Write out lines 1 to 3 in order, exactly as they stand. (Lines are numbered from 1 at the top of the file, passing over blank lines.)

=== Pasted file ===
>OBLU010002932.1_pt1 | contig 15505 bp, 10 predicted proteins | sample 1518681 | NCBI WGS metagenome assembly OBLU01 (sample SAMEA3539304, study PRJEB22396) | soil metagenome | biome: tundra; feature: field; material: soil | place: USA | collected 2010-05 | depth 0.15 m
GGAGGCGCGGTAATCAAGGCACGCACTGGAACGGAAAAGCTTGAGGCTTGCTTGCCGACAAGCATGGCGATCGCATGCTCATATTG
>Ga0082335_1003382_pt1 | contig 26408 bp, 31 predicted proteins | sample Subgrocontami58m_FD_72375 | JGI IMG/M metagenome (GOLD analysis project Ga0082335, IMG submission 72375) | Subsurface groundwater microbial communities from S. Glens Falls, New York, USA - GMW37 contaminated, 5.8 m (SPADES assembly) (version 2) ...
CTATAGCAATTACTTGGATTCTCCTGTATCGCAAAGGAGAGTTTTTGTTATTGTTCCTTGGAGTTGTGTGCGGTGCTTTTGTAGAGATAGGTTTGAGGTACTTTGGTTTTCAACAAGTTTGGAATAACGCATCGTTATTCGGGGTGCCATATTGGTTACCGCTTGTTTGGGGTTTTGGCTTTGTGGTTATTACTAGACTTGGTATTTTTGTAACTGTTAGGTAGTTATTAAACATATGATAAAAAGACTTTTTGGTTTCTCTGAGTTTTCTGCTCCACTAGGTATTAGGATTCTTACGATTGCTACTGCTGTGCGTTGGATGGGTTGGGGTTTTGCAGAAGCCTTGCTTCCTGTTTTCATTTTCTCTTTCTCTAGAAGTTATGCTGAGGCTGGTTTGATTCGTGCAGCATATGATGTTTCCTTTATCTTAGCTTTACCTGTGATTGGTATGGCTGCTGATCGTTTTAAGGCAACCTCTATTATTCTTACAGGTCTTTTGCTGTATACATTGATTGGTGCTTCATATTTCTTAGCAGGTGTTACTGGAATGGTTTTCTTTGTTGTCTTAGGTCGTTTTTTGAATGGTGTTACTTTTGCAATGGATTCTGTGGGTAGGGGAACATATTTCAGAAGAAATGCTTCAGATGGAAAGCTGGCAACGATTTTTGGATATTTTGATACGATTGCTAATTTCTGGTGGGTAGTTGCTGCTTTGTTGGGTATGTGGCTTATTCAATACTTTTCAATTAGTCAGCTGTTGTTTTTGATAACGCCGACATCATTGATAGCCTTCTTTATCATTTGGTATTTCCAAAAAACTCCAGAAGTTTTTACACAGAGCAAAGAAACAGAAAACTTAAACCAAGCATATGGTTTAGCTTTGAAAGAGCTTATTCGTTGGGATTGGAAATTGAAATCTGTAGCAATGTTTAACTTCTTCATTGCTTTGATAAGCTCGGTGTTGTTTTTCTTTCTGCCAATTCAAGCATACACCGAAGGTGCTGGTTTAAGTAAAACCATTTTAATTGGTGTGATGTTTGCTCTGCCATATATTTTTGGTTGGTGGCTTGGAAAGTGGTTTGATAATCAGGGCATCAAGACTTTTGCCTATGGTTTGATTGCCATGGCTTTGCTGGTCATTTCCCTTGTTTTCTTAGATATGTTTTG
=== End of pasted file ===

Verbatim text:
>OBLU010002932.1_pt1 | contig 15505 bp, 10 predicted proteins | sample 1518681 | NCBI WGS metagenome assembly OBLU01 (sample SAMEA3539304, study PRJEB22396) | soil metagenome | biome: tundra; feature: field; material: soil | place: USA | collected 2010-05 | depth 0.15 m
GGAGGCGCGGTAATCAAGGCACGCACTGGAACGGAAAAGCTTGAGGCTTGCTTGCCGACAAGCATGGCGATCGCATGCTCATATTG
>Ga0082335_1003382_pt1 | contig 26408 bp, 31 predicted proteins | sample Subgrocontami58m_FD_72375 | JGI IMG/M metagenome (GOLD analysis project Ga0082335, IMG submission 72375) | Subsurface groundwater microbial communities from S. Glens Falls, New York, USA - GMW37 contaminated, 5.8 m (SPADES assembly) (version 2) ...